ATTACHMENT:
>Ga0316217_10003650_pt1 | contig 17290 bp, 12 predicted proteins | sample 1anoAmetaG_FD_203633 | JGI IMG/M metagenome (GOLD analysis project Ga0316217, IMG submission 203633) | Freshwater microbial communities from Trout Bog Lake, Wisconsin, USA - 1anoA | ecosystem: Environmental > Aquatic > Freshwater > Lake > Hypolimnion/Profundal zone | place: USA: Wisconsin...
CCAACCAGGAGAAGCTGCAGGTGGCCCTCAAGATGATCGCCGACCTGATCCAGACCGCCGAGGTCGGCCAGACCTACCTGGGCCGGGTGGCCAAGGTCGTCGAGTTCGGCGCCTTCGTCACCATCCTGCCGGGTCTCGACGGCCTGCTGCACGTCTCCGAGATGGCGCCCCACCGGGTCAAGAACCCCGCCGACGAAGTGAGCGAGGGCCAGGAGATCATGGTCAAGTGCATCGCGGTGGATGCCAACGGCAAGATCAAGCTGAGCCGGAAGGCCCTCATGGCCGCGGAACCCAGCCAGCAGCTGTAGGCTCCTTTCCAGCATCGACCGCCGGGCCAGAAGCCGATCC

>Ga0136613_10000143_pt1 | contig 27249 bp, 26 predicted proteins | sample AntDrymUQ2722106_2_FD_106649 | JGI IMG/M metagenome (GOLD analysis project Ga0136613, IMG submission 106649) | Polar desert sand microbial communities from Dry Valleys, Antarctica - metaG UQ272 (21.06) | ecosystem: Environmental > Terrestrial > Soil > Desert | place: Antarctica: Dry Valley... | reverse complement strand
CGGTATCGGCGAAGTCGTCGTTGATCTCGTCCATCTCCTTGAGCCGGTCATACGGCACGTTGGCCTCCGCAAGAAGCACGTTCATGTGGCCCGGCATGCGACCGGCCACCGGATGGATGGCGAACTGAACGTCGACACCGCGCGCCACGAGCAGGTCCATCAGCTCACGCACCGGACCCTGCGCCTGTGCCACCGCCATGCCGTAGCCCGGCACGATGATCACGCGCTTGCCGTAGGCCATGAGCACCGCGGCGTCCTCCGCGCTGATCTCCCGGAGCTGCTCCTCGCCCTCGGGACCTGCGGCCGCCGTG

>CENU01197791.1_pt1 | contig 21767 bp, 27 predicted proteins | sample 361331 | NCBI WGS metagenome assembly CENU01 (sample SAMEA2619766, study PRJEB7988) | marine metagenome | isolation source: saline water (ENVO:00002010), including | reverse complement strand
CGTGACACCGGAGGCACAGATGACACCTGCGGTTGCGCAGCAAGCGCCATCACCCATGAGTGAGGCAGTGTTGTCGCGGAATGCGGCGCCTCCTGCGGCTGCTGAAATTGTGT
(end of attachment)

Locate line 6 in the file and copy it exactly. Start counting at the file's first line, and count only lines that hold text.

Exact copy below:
CGTGACACCGGAGGCACAGATGACACCTGCGGTTGCGCAGCAAGCGCCATCACCCATGAGTGAGGCAGTGTTGTCGCGGAATGCGGCGCCTCCTGCGGCTGCTGAAATTGTGT